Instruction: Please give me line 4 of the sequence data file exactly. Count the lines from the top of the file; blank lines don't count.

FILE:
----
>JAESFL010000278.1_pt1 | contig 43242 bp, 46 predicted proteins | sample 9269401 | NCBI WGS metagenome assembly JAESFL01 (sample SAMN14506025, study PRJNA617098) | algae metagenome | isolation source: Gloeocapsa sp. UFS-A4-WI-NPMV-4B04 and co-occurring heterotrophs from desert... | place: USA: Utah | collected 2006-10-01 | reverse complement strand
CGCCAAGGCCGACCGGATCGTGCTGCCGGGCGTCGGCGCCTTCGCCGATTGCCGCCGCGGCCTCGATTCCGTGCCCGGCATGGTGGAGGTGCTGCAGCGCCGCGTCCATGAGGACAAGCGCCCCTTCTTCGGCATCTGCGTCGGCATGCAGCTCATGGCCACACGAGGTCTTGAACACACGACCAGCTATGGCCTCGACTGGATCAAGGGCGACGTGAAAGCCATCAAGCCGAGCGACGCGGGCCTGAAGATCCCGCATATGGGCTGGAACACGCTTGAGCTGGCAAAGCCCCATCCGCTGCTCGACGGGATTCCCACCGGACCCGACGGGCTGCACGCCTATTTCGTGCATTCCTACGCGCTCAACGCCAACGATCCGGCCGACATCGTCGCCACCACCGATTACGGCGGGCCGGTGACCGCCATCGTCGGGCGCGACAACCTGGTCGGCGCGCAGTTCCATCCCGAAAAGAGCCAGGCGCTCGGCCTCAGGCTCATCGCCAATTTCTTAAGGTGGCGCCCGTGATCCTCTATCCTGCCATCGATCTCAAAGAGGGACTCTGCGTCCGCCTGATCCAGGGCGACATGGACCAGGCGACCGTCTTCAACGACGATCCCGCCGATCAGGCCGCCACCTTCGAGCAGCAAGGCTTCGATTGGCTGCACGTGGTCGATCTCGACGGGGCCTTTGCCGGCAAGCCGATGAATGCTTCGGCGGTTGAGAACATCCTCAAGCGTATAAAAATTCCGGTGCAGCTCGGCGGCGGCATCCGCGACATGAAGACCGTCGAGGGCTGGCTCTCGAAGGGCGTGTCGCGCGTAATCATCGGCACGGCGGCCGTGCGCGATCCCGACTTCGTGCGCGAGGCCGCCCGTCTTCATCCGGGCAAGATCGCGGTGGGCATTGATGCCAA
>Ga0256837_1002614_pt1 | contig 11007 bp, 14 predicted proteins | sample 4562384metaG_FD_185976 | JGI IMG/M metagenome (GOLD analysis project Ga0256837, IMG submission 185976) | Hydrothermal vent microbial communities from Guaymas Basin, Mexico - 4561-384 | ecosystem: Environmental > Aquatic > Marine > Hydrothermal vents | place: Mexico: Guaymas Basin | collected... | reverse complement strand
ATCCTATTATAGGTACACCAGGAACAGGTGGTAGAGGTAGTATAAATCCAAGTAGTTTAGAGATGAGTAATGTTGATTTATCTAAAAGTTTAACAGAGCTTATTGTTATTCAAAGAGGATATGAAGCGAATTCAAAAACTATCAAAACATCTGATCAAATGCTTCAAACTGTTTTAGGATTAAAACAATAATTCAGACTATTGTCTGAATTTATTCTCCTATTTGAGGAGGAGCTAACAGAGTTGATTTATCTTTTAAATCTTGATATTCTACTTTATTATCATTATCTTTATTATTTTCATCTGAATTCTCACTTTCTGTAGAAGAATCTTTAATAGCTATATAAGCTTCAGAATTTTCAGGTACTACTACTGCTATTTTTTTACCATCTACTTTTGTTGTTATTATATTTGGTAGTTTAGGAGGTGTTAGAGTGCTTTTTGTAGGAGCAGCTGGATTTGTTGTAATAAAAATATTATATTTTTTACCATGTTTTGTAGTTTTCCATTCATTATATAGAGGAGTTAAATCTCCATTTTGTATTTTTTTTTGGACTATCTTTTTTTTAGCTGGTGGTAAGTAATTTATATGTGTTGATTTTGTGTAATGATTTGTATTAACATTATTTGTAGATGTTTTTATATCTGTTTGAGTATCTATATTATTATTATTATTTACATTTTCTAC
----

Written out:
ATCCTATTATAGGTACACCAGGAACAGGTGGTAGAGGTAGTATAAATCCAAGTAGTTTAGAGATGAGTAATGTTGATTTATCTAAAAGTTTAACAGAGCTTATTGTTATTCAAAGAGGATATGAAGCGAATTCAAAAACTATCAAAACATCTGATCAAATGCTTCAAACTGTTTTAGGATTAAAACAATAATTCAGACTATTGTCTGAATTTATTCTCCTATTTGAGGAGGAGCTAACAGAGTTGATTTATCTTTTAAATCTTGATATTCTACTTTATTATCATTATCTTTATTATTTTCATCTGAATTCTCACTTTCTGTAGAAGAATCTTTAATAGCTATATAAGCTTCAGAATTTTCAGGTACTACTACTGCTATTTTTTTACCATCTACTTTTGTTGTTATTATATTTGGTAGTTTAGGAGGTGTTAGAGTGCTTTTTGTAGGAGCAGCTGGATTTGTTGTAATAAAAATATTATATTTTTTACCATGTTTTGTAGTTTTCCATTCATTATATAGAGGAGTTAAATCTCCATTTTGTATTTTTTTTTGGACTATCTTTTTTTTAGCTGGTGGTAAGTAATTTATATGTGTTGATTTTGTGTAATGATTTGTATTAACATTATTTGTAGATGTTTTTATATCTGTTTGAGTATCTATATTATTATTATTATTTACATTTTCTAC